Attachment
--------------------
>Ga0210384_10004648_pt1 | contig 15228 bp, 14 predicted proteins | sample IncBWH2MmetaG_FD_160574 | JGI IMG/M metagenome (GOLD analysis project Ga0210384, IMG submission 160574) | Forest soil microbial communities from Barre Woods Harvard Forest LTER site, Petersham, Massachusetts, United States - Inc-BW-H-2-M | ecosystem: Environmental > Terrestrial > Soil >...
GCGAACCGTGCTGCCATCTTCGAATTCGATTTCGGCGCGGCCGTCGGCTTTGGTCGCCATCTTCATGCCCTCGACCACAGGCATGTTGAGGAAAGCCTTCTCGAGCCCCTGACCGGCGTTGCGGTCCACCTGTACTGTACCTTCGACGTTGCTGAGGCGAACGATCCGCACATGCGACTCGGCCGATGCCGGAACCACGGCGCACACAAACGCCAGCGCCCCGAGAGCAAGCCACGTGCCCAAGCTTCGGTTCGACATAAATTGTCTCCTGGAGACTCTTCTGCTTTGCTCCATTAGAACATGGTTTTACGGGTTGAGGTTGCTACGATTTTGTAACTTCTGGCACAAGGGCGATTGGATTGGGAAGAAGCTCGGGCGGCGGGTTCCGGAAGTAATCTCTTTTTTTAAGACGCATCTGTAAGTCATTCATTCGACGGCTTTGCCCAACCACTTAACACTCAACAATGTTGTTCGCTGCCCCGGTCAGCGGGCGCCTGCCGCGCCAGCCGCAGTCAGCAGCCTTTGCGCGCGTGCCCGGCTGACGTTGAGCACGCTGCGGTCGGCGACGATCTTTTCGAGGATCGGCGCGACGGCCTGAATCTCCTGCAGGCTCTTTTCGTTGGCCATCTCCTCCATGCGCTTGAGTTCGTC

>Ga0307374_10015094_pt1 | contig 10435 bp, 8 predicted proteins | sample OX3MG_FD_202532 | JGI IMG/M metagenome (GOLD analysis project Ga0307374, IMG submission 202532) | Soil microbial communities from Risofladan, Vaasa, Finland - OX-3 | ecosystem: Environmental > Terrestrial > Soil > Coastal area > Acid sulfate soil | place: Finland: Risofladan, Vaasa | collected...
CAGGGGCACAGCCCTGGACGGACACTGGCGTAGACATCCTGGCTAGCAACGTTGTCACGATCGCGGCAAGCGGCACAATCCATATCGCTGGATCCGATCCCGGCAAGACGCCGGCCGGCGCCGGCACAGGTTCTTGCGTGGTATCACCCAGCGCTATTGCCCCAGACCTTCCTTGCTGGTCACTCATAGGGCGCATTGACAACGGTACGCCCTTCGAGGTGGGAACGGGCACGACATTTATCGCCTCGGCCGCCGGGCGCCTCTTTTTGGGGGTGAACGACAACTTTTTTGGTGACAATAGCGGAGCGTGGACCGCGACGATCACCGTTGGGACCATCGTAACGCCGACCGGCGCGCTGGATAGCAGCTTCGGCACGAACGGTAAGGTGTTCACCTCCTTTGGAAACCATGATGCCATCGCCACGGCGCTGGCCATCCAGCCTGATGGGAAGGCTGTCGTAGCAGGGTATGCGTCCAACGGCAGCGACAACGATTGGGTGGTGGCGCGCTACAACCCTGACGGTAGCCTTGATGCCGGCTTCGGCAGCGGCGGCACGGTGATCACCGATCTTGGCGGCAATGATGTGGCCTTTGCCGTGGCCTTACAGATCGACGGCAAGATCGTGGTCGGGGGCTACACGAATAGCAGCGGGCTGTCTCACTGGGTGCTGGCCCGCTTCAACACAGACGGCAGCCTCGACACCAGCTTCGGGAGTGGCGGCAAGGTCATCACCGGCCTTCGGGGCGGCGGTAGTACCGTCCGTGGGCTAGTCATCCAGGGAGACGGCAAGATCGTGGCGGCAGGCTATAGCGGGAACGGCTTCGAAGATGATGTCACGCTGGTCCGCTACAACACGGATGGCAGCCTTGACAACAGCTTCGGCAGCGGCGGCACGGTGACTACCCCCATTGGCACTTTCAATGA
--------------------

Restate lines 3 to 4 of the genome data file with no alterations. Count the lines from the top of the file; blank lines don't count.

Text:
>Ga0307374_10015094_pt1 | contig 10435 bp, 8 predicted proteins | sample OX3MG_FD_202532 | JGI IMG/M metagenome (GOLD analysis project Ga0307374, IMG submission 202532) | Soil microbial communities from Risofladan, Vaasa, Finland - OX-3 | ecosystem: Environmental > Terrestrial > Soil > Coastal area > Acid sulfate soil | place: Finland: Risofladan, Vaasa | collected...
CAGGGGCACAGCCCTGGACGGACACTGGCGTAGACATCCTGGCTAGCAACGTTGTCACGATCGCGGCAAGCGGCACAATCCATATCGCTGGATCCGATCCCGGCAAGACGCCGGCCGGCGCCGGCACAGGTTCTTGCGTGGTATCACCCAGCGCTATTGCCCCAGACCTTCCTTGCTGGTCACTCATAGGGCGCATTGACAACGGTACGCCCTTCGAGGTGGGAACGGGCACGACATTTATCGCCTCGGCCGCCGGGCGCCTCTTTTTGGGGGTGAACGACAACTTTTTTGGTGACAATAGCGGAGCGTGGACCGCGACGATCACCGTTGGGACCATCGTAACGCCGACCGGCGCGCTGGATAGCAGCTTCGGCACGAACGGTAAGGTGTTCACCTCCTTTGGAAACCATGATGCCATCGCCACGGCGCTGGCCATCCAGCCTGATGGGAAGGCTGTCGTAGCAGGGTATGCGTCCAACGGCAGCGACAACGATTGGGTGGTGGCGCGCTACAACCCTGACGGTAGCCTTGATGCCGGCTTCGGCAGCGGCGGCACGGTGATCACCGATCTTGGCGGCAATGATGTGGCCTTTGCCGTGGCCTTACAGATCGACGGCAAGATCGTGGTCGGGGGCTACACGAATAGCAGCGGGCTGTCTCACTGGGTGCTGGCCCGCTTCAACACAGACGGCAGCCTCGACACCAGCTTCGGGAGTGGCGGCAAGGTCATCACCGGCCTTCGGGGCGGCGGTAGTACCGTCCGTGGGCTAGTCATCCAGGGAGACGGCAAGATCGTGGCGGCAGGCTATAGCGGGAACGGCTTCGAAGATGATGTCACGCTGGTCCGCTACAACACGGATGGCAGCCTTGACAACAGCTTCGGCAGCGGCGGCACGGTGACTACCCCCATTGGCACTTTCAATGA